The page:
Opinion / 11 June 2019, 1:00pm / Sunday Chilufya Chanda
JOHANNESBURG – For many developing nations of the world, an endowment of widely coveted natural resources is as much a blessing as it is a curse.
Although the extraction of these resources provides a means for public revenue, job creation and other socio-economic benefits, the gap between potential and reality is, more often than not, widened by mismanagement, corruption and other preventable factors. At least this much is true in my own Zambia, where for decades precious little has accrued to the people.
Of course, as fate would have it, this experience is not universal.
While generations of Zambians have earned a pittance from the extraction of their nation's natural resources, outsiders have made off with vast fortunes. By some estimates, multinational mining corporations have defrauded the country of nearly $3 billion (R44.77bn) in copper revenues since the sector was privatised in 2001.
In 2011 these same firms only paid 2.4 percent of the $10bn of their copper export revenues in tax. To put things in perspective, this meant that Zambians employed in the mining industry have historically paid a higher tax than their multinational employers.
Although to us, and countless other citizens of the developing world, these inequitable circumstances are nothing new. Save for the rare exception, these capitalist merchants of the mines employ the same entitled, abusive and unlawful tactics of past imperialist powers. It's fitting then, that some appear to think themselves emperors in their own right.
Since Vedanta Resources acquired a majority stake in Konkola Copper Mines (KCM) in the early 2000s, Anil Agarwal, Vedanta’s chairperson, has fancied himself Zambia's most valuable partner. And, to some extent, this is true.
In the 15-odd years since his company’s acquisition, KCM has grown to become the single largest mining company in Zambia, and in turn the country's largest private sector employer. Moreover, the company's direct and indirect contributions to Zambia’s economic and infrastructural development have been, and continue to be, tremendous. To be sure, Zambia would not be the copper producer it is today without the likes of KCM.
But since the downturn in global copper prices in 2016, what was arguably once a valuable partnership has grown increasingly toxic. In these last few years KCM has suffered from dreadful mismanagement and under-performance, and found itself entangled in a series of labour and environmental scandals, all the while shirking its fiscal obligations to the government.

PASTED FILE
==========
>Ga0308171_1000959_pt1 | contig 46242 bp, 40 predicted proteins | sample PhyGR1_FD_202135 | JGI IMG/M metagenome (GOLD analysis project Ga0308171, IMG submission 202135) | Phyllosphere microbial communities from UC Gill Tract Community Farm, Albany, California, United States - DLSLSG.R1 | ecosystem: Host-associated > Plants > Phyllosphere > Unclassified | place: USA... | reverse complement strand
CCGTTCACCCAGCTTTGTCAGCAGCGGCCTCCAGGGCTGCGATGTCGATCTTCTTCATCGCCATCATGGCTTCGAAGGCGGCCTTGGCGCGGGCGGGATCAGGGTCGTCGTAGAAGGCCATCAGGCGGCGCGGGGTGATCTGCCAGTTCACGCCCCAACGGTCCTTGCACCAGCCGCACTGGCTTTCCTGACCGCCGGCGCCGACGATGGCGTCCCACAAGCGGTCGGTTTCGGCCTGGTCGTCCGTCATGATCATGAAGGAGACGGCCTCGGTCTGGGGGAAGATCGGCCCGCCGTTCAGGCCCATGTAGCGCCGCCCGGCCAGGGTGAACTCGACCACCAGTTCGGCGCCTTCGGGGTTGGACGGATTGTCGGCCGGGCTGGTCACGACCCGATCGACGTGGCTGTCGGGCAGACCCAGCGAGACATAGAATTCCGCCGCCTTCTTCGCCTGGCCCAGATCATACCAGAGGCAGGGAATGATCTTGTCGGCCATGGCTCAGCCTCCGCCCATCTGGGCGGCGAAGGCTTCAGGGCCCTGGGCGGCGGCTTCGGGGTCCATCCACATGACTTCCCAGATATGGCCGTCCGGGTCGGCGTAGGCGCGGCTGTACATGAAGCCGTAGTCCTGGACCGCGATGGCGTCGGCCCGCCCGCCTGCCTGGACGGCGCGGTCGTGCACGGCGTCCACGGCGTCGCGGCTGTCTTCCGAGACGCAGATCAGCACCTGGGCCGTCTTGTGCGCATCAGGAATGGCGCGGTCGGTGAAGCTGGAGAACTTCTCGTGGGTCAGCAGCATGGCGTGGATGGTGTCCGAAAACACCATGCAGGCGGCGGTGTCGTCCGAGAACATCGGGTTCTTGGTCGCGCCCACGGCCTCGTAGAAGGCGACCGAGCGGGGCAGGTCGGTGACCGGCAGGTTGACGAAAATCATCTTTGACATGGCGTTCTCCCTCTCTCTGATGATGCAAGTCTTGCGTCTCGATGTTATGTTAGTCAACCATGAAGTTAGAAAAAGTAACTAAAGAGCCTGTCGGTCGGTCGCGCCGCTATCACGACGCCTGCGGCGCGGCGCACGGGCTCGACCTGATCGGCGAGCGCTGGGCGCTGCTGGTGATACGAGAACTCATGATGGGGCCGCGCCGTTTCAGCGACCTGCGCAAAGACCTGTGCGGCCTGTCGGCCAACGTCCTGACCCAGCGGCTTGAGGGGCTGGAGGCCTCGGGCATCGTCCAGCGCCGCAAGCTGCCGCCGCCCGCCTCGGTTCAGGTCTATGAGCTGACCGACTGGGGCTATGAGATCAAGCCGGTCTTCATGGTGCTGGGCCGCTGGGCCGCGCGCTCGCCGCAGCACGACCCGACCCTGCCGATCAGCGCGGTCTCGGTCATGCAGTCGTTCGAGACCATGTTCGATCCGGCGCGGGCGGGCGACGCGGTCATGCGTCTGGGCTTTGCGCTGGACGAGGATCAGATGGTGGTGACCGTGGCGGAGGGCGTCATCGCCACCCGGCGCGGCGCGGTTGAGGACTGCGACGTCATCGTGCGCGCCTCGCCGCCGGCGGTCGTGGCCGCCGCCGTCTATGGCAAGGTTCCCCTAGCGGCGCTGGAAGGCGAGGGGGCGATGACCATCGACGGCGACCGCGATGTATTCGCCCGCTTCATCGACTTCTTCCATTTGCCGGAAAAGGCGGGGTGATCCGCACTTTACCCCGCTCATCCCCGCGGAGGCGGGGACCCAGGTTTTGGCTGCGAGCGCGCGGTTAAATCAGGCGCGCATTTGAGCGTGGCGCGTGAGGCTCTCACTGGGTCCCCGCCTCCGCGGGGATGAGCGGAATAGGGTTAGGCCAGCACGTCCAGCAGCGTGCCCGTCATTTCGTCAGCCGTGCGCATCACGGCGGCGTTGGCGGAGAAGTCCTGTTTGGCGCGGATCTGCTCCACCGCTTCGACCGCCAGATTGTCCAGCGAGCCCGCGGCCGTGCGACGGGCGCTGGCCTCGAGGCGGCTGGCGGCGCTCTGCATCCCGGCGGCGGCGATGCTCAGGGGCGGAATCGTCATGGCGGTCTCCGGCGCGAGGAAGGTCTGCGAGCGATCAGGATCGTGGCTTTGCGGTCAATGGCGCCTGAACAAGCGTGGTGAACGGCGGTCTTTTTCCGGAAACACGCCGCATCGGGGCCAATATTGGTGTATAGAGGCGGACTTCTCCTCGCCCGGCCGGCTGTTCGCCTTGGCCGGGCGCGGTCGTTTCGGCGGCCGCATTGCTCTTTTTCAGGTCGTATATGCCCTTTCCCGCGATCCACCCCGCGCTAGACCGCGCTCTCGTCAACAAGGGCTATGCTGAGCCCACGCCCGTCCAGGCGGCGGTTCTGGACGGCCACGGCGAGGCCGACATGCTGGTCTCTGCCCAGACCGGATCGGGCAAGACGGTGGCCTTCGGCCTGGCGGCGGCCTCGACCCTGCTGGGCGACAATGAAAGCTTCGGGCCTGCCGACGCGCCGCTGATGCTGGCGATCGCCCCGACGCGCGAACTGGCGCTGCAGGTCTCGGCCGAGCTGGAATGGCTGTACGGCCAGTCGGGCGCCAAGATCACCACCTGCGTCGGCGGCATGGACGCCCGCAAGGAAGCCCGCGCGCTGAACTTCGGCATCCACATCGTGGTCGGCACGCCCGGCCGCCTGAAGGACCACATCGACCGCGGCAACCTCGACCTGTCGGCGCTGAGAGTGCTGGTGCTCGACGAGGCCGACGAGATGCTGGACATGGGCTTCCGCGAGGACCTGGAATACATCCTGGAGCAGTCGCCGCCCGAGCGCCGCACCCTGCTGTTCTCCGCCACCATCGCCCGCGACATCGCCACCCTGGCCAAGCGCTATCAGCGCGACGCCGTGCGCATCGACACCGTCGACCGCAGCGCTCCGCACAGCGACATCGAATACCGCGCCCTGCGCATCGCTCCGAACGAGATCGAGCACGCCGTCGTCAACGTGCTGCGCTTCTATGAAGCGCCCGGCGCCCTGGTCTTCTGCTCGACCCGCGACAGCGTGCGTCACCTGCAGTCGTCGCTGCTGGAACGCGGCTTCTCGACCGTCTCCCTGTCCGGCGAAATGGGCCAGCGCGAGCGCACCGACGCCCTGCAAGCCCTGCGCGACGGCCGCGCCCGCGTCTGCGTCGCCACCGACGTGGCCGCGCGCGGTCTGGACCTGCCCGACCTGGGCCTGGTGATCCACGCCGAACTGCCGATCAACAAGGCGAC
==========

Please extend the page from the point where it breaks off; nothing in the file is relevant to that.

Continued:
What’s more, Vedanta has repeatedly failed to co-operate with tax regulations, including the new mining tax regime. And the company repeatedly failed to uphold commitments and agreements on investment, production, and management of KCM, opting instead for coercion, and blackmail and fraud to bend Zambia, its generous host, to its will.
Although this is to be expected from a company owned by the likes of Agarwal who, lest we forget, is known to boast of his African exploits to his peers, behaviour truly befitting of a king. Despite this, the Vedanta chairperson had the audacity to publicly "warn" Zambia against the steps it is taking to divorce its abusive partner, Vedanta.
Earlier this month ZCCM-IH, the state's copper investment holdings company and minority stakeholder in KCM, filed a provisional liquidation petition with the Lusaka High Court. In effect the move is designed to oust Agarwal’s incompetent and indifferent Vedanta Resources at the perennial urging of multiple mineworkers unions, residents of the Copperbelt region and yes, even prominent opposition politicians.
Nevertheless, Agarwal claims to know the wants and needs of the thousands of Zambians this measure is meant to address. His claim that Vedanta's ousting will “only hurt the nation's hard-earned democracy and investor-friendly status”, is demonstrably false, if not outright threatening. The truth is that the ongoing ouster is one small part of the government's broader effort to stand up against the greatest existential threats to Zambian democracy and economic stability – exploitative multinational corporations.
This process is not, as Agarwal and other Vedanta executives would suggest, a precursor to nationalisation of the mining sector. Rather, it's an attempt to revitalise KCM, one of the greatest assets at Zambia’s disposal.
To be clear, KCM’s assets will not be seized, partitioned and sold to the highest bidder. Instead, KCM will remain in operation under the government's supervision as new investors are identified and engaged in a civil and co-operative manner.
Those who criticise the undertaking, like Agarwal, offer only contrived, self-interested evidence, which pales in comparison to the legitimate grievances held by government and its constituents. Zambians are right to believe they are due more than the scraps brushed to them by Vedanta and other relentless abusers.
Indeed copper is one of our most valuable non-renewable resources, and we mustn't allow disingenuous foreign interests to delay or obstruct our taking advantage of its potential.
Securing a prosperous future for KCM and the rest of Zambia is contingent on our finding partners that share our ambition, as Vedanta once did. If we fail to do so, and stay the course of previous administrations, we will be protracting our own abuse. Should this happen, we will have only ourselves to blame.
Sunday Chilufya Chanda is media director of the Patriotic Front party of Zambia.